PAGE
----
LATEST ADDITIONS

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Jon Iverson Posted: Jan 14, 2001 0 comments
One of the hottest audio technologies at the recent CES, as far as the general public was concerned, wasn't SACD, or DVD-Audio, or even new MP3 players. Seemingly coming out of nowhere, digital satellite radio jumped into the limelight by announcing its impending rollout this year. Two companies are poised to compete for the top spot, lining up car manufacturers and CE companies in a classic format battle that is sure to heat up by summer.
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Jonathan Scull Posted: Jan 14, 2001 0 comments
I just love hearing about cheap tweaks sent in by our readers. Here's a corker from Tony (StorybookWeaver@aol.com):
Wes Phillips Posted: Jan 08, 2001 0 comments
Even though she calls her new band, 4x4, a "small" group, it's a big band—almost too big for the stage of the Knitting Factory on the night of October 11, 2000, as it makes its first American appearance. Bley's piano is so far to stage left, she has to lean against the wall and stoop under a hanging monitor speaker to address the audience. Four music stands dominate the rest of the apron—her front line of tenor saxophone, alto saxophone, trumpet, and trombone stand shoulder to shoulder, blocking the audience's view of Larry Goldings and his Hammond B3, drummer Billy Drummond, and bassist Steve Swallow, who stands 15' back and on a riser. If she'd showed up with her 17-piece band, they'd have had to have hung the horn sections from the rafters, like the sound system.
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Stereophile Staff Posted: Jan 07, 2001 0 comments
Writer Brian Damkroger had always wanted "a really good, big solid-state amp" to match his Magnepan loudspeakers. So when the Classé CAM 350 monoblock power amplifiers arrived, it seemed like at least one of his dreams had finally come true. But was it a match made in heaven? Damkroger lays out the details in his January, 2001 review.
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Jon Iverson Posted: Jan 07, 2001 0 comments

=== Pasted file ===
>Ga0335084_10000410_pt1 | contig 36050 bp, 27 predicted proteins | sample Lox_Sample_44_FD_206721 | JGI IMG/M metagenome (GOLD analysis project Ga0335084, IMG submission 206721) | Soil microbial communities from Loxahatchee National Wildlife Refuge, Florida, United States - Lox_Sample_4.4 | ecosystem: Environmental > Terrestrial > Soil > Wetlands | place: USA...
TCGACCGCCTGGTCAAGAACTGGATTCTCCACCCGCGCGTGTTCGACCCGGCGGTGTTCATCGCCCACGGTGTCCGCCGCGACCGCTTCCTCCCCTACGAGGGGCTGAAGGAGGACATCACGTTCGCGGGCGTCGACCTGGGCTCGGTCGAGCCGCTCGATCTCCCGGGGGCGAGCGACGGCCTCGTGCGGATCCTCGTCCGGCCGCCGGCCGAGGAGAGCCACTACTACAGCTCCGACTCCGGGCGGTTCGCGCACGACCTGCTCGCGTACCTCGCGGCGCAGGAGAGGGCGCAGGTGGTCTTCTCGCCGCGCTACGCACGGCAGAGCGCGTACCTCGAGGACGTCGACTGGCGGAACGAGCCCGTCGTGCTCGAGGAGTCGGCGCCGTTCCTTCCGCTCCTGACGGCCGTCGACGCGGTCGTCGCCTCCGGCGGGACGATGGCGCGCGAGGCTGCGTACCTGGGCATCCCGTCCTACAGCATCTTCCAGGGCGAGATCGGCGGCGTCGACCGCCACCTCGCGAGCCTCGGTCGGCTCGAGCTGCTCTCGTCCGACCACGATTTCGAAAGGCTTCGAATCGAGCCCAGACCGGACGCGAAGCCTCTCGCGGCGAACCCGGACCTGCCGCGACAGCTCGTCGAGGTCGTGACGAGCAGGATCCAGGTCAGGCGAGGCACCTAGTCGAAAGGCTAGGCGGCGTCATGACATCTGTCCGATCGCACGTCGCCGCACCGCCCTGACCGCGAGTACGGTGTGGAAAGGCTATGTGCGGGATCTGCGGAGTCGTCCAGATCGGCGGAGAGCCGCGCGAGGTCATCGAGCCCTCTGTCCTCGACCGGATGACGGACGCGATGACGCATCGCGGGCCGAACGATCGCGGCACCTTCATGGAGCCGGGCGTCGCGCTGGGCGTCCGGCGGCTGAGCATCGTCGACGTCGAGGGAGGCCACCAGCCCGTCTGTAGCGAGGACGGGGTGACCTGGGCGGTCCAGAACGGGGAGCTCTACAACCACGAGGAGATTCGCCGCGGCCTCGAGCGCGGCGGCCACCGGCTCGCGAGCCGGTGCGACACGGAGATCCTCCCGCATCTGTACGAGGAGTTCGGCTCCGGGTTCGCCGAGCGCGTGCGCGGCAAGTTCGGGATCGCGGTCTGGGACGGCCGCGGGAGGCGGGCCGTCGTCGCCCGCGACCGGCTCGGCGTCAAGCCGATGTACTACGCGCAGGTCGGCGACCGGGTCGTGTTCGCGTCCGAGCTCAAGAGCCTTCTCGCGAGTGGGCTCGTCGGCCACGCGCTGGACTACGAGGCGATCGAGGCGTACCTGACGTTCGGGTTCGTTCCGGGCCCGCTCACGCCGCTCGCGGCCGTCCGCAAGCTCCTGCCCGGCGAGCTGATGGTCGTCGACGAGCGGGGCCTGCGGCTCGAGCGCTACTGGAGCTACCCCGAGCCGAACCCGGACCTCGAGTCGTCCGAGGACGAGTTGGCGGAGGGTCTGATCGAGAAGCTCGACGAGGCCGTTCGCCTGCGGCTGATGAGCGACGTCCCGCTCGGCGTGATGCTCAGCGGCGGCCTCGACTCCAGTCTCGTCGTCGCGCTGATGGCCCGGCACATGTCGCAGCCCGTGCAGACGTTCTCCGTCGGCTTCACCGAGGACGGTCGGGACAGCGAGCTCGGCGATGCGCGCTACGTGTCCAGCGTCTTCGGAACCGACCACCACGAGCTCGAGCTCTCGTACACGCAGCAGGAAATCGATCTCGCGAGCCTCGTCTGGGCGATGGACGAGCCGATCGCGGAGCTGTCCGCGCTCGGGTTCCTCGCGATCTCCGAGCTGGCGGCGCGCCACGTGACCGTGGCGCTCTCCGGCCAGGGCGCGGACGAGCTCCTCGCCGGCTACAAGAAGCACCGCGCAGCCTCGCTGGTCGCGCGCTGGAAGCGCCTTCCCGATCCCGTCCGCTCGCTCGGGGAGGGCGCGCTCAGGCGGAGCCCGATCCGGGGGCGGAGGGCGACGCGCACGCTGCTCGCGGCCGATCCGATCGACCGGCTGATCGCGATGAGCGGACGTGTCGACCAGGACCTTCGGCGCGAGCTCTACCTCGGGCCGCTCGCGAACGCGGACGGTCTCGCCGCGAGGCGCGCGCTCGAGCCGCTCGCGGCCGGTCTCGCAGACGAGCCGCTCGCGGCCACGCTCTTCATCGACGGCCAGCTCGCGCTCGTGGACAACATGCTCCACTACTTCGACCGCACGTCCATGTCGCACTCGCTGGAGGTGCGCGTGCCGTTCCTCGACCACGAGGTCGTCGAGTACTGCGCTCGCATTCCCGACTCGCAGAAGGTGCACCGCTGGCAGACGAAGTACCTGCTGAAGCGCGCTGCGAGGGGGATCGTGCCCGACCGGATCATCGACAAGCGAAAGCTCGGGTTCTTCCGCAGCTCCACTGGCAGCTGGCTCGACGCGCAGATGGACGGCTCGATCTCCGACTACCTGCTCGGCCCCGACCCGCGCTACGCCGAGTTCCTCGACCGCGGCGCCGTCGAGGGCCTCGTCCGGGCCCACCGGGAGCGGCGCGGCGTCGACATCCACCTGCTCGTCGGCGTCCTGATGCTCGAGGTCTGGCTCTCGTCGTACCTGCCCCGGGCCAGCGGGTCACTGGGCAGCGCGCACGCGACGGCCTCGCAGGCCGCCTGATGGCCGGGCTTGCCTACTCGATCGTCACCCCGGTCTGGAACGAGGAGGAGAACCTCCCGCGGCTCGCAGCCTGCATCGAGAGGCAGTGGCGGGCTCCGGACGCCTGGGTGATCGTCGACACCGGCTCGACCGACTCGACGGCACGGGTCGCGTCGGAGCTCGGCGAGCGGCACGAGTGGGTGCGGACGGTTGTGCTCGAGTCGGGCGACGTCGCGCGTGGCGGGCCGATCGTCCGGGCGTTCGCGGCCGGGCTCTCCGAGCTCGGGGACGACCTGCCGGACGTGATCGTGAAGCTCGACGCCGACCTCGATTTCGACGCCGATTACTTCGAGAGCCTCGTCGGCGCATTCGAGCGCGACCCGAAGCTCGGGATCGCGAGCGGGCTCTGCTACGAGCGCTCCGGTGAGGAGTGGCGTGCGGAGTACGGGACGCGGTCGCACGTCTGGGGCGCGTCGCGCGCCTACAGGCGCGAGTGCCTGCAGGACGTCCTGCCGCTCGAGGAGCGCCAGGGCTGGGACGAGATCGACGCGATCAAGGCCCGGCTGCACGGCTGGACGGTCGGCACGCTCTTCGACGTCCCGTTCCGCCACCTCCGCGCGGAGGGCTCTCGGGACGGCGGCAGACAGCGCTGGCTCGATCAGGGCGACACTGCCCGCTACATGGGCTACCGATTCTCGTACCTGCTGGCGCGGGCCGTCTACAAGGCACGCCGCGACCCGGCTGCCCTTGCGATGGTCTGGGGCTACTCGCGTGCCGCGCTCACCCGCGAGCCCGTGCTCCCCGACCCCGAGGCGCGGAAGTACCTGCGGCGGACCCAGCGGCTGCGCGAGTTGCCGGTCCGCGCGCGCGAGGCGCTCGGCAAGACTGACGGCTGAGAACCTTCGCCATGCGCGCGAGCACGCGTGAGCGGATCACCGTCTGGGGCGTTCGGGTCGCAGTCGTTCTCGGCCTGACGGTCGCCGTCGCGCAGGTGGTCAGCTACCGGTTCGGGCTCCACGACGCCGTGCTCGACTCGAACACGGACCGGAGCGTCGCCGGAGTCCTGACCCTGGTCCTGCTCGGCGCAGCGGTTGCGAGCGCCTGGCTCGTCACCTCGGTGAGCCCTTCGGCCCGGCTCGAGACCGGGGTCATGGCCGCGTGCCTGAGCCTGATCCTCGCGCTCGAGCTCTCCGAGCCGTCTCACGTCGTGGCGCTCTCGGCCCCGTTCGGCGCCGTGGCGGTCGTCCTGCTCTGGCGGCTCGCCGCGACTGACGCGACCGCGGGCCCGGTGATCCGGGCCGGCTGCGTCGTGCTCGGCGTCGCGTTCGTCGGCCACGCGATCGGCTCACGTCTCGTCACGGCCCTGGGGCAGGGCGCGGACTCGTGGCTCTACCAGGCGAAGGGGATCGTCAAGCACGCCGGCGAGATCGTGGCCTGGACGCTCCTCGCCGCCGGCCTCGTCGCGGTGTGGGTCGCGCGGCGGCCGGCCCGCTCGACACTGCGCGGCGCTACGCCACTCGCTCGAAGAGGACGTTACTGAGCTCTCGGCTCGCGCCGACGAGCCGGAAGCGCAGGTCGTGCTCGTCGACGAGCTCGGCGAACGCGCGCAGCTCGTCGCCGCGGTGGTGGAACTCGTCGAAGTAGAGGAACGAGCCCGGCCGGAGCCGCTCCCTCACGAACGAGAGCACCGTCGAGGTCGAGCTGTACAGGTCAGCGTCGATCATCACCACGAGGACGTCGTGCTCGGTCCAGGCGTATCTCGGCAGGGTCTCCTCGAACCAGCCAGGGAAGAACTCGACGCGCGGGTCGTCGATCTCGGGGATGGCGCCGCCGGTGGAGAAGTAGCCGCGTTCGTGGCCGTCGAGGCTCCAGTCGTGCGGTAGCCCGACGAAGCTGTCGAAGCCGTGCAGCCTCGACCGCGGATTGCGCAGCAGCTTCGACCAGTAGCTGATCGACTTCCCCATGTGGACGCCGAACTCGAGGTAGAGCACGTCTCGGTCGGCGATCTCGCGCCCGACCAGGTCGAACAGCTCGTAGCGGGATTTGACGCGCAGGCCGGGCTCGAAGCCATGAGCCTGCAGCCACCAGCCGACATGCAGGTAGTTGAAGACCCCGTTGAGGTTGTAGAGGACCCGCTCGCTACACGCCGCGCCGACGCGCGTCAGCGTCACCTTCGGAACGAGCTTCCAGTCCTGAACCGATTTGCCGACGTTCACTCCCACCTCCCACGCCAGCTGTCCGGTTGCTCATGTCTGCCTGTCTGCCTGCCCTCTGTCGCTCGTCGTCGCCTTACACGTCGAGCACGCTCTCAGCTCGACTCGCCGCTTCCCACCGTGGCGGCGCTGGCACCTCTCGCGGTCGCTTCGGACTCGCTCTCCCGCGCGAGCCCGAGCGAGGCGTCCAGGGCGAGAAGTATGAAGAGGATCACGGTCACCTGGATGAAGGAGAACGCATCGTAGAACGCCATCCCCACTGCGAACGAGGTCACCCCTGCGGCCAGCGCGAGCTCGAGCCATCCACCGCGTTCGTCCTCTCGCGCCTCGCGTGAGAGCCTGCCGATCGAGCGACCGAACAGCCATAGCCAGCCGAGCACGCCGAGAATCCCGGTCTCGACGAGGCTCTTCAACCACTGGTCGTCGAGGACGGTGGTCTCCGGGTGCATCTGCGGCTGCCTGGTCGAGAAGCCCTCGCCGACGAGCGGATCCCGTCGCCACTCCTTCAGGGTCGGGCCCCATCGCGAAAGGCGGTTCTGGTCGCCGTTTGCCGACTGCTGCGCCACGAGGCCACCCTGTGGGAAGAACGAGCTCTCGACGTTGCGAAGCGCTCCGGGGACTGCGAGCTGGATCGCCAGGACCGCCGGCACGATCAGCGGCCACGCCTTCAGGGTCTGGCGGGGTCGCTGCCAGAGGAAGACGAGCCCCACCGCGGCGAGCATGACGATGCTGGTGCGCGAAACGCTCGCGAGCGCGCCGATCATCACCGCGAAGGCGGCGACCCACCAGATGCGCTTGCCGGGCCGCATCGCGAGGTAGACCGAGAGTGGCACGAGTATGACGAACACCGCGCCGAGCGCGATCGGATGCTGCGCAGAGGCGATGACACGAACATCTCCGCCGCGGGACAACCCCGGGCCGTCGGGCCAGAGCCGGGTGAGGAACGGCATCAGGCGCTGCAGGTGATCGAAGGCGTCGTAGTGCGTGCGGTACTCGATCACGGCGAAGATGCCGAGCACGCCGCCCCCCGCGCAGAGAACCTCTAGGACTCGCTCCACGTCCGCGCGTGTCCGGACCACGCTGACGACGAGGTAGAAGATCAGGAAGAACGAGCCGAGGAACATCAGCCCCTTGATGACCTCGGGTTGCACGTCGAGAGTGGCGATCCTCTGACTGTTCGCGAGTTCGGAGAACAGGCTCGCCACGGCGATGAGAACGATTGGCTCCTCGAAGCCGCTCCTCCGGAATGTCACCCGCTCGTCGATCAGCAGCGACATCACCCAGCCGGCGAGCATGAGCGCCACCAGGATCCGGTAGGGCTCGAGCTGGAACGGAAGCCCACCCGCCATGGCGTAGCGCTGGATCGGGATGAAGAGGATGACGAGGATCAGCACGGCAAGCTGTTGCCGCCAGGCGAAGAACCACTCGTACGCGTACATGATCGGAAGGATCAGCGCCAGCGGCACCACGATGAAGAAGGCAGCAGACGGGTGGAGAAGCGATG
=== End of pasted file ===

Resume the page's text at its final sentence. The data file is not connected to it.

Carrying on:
Several rooms at the Alexis Park featured SACD front ends, but as we moved around the floor of the main LV Convention Center, we heard and saw a lot more about DVD-Audio than SACD. Denon showed their DVD-3300 DVD-A/V player, which began shipping a few months back for $1199. No new models were on the floor, but the Denon rep suggested that something new will be appearing later this year. Pioneer was promising a universal DVD-A/V/SACD/CD machine in the future, and Yamaha was also showing a new DVD-Audio machine, the DVDS1200, in their booth.
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Jon Iverson Posted: Jan 07, 2001 0 comments
Audiophiles on a budget will be pleased to learn that not everything on display at Alexis Park requires a second mortgage. We were particularly impressed by the Audes model 037 loudspeaker, of similar size and sound to Revel's excellent Performa F-30. At $1200/pair, the Audes offers extraordinary value. All the company's products, including the drivers, are made in Estonia for export to North and South America, Western (and parts of Eastern) Europe, and Asia. The company has yet to establish a dealer network in nearby Russia because of economic uncertainties there, according to an Audes executive, who cited Russian prejudice against Eastern European products as another discouraging factor.
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Wes Phillips Posted: Jan 07, 2001 0 comments
Charlie Lourie, longtime jazz recording industry executive and co-founder of the enthusiast-oriented Mosaic Records, died December 31, 2000 from cardiac arrest, a complication of the rare viral disease scleroderma, from which he had suffered for the last three years. He was 60.
Brian Damkroger Posted: Jan 07, 2001 0 comments
"Be careful what you wish for, or you just might get it."
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Michael Fremer Posted: Jan 07, 2001 0 comments
My review of the Audio Research VTM200 monoblock power amplifier elsewhere in this issue drove it home to me big time: Cables are important, and even more important is getting good cable advice from someone who knows and understands the gear you're using.
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Jon Iverson Posted: Jan 06, 2001 0 comments
Evolutionary. That's the word that comes to mind after strolling about the Alexis Park, home of Specialty Audio exhibits at the 2001 Consumer Electronics Show. The revolutionary stuff usually makes its debut at the Las Vegas Convention Center; here, in the high-end halls, we find manufacturers and designers more interested in perfecting existing technology.

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